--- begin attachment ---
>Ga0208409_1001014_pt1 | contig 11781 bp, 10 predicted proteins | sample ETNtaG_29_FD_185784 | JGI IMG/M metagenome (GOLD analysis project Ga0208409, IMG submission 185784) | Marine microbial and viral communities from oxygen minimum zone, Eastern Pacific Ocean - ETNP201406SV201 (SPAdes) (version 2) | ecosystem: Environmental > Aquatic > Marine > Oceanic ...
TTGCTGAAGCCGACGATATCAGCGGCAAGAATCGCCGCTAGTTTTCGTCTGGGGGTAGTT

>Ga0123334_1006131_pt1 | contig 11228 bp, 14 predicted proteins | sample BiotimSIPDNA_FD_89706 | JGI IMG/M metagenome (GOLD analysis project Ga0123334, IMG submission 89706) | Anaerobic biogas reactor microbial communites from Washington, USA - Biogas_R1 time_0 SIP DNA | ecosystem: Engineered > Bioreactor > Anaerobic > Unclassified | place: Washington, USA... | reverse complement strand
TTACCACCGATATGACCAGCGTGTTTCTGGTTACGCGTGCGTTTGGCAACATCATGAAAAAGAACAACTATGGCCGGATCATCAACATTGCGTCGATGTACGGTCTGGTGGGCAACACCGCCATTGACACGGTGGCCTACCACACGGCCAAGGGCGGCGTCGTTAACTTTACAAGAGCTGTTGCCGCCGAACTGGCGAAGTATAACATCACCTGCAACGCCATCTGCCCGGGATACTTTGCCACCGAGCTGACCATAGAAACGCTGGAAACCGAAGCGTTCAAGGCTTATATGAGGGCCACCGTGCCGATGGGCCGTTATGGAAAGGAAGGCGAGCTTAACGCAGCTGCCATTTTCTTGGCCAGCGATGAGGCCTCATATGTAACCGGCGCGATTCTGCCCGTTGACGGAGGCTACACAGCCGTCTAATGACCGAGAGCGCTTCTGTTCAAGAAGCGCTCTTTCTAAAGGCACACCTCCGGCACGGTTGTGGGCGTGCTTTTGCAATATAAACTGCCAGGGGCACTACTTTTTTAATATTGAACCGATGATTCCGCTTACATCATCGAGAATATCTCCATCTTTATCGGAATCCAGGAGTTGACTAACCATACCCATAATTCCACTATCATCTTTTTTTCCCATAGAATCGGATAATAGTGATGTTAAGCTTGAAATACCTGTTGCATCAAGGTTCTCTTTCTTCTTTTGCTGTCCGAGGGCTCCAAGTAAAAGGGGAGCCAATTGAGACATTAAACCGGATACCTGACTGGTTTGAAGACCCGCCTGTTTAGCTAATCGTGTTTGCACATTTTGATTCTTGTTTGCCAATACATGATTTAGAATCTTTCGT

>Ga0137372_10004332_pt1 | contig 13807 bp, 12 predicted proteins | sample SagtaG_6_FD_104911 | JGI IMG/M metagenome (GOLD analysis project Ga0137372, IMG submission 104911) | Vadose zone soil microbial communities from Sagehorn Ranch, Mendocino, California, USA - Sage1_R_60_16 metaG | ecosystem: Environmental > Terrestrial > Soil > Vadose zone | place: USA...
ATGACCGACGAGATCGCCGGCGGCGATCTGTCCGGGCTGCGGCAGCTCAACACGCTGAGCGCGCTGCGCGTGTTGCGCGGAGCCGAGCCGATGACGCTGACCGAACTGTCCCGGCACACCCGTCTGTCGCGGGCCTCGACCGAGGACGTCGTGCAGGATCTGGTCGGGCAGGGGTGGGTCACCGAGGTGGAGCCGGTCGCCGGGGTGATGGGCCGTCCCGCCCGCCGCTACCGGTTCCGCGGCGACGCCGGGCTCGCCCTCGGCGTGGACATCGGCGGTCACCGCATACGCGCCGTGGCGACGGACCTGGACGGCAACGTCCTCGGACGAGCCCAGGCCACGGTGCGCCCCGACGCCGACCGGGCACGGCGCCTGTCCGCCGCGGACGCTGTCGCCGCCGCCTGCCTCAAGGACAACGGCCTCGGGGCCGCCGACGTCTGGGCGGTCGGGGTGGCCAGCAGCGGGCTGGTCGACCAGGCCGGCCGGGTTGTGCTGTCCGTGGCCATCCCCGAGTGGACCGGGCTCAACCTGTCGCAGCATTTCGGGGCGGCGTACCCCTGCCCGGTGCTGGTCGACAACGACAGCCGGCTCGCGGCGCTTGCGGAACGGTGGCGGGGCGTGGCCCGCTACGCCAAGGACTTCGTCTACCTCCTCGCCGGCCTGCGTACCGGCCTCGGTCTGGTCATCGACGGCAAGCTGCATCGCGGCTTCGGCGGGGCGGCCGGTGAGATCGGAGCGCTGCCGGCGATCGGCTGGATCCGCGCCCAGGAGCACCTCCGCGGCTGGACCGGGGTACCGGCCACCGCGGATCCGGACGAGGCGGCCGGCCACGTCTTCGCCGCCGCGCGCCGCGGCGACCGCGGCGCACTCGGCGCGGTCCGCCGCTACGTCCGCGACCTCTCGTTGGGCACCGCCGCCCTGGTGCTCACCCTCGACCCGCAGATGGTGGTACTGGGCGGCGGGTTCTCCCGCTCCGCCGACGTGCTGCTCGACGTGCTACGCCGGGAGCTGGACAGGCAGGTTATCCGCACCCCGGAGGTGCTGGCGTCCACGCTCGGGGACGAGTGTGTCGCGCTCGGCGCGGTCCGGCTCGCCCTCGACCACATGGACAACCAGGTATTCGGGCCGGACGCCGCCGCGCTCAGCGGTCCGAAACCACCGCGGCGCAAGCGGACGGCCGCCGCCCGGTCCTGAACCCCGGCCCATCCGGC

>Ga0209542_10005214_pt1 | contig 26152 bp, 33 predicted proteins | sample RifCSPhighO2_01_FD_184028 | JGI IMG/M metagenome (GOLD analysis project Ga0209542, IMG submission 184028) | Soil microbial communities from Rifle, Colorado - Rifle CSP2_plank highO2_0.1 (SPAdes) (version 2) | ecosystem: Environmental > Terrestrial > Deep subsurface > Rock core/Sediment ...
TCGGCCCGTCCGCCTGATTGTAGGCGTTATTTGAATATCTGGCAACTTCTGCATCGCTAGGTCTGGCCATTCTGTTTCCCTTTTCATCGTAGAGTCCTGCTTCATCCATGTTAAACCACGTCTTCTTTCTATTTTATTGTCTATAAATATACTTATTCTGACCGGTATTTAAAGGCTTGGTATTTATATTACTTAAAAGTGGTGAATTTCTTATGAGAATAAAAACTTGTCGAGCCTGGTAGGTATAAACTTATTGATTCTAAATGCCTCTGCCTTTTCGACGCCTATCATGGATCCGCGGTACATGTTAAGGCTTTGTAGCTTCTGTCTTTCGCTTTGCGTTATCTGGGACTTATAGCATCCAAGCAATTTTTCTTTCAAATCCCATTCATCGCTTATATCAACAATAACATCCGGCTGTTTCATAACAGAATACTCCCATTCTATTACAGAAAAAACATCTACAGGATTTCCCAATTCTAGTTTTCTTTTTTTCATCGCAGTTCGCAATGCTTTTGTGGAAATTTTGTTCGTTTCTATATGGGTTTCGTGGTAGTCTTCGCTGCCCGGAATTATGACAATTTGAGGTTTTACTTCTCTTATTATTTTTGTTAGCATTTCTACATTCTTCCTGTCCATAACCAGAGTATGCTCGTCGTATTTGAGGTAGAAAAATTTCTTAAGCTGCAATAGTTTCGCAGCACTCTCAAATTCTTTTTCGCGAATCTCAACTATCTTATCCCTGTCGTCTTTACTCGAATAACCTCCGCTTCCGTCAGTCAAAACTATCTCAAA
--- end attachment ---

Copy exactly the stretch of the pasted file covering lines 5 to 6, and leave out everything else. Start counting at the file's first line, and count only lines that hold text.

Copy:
>Ga0137372_10004332_pt1 | contig 13807 bp, 12 predicted proteins | sample SagtaG_6_FD_104911 | JGI IMG/M metagenome (GOLD analysis project Ga0137372, IMG submission 104911) | Vadose zone soil microbial communities from Sagehorn Ranch, Mendocino, California, USA - Sage1_R_60_16 metaG | ecosystem: Environmental > Terrestrial > Soil > Vadose zone | place: USA...
ATGACCGACGAGATCGCCGGCGGCGATCTGTCCGGGCTGCGGCAGCTCAACACGCTGAGCGCGCTGCGCGTGTTGCGCGGAGCCGAGCCGATGACGCTGACCGAACTGTCCCGGCACACCCGTCTGTCGCGGGCCTCGACCGAGGACGTCGTGCAGGATCTGGTCGGGCAGGGGTGGGTCACCGAGGTGGAGCCGGTCGCCGGGGTGATGGGCCGTCCCGCCCGCCGCTACCGGTTCCGCGGCGACGCCGGGCTCGCCCTCGGCGTGGACATCGGCGGTCACCGCATACGCGCCGTGGCGACGGACCTGGACGGCAACGTCCTCGGACGAGCCCAGGCCACGGTGCGCCCCGACGCCGACCGGGCACGGCGCCTGTCCGCCGCGGACGCTGTCGCCGCCGCCTGCCTCAAGGACAACGGCCTCGGGGCCGCCGACGTCTGGGCGGTCGGGGTGGCCAGCAGCGGGCTGGTCGACCAGGCCGGCCGGGTTGTGCTGTCCGTGGCCATCCCCGAGTGGACCGGGCTCAACCTGTCGCAGCATTTCGGGGCGGCGTACCCCTGCCCGGTGCTGGTCGACAACGACAGCCGGCTCGCGGCGCTTGCGGAACGGTGGCGGGGCGTGGCCCGCTACGCCAAGGACTTCGTCTACCTCCTCGCCGGCCTGCGTACCGGCCTCGGTCTGGTCATCGACGGCAAGCTGCATCGCGGCTTCGGCGGGGCGGCCGGTGAGATCGGAGCGCTGCCGGCGATCGGCTGGATCCGCGCCCAGGAGCACCTCCGCGGCTGGACCGGGGTACCGGCCACCGCGGATCCGGACGAGGCGGCCGGCCACGTCTTCGCCGCCGCGCGCCGCGGCGACCGCGGCGCACTCGGCGCGGTCCGCCGCTACGTCCGCGACCTCTCGTTGGGCACCGCCGCCCTGGTGCTCACCCTCGACCCGCAGATGGTGGTACTGGGCGGCGGGTTCTCCCGCTCCGCCGACGTGCTGCTCGACGTGCTACGCCGGGAGCTGGACAGGCAGGTTATCCGCACCCCGGAGGTGCTGGCGTCCACGCTCGGGGACGAGTGTGTCGCGCTCGGCGCGGTCCGGCTCGCCCTCGACCACATGGACAACCAGGTATTCGGGCCGGACGCCGCCGCGCTCAGCGGTCCGAAACCACCGCGGCGCAAGCGGACGGCCGCCGCCCGGTCCTGAACCCCGGCCCATCCGGC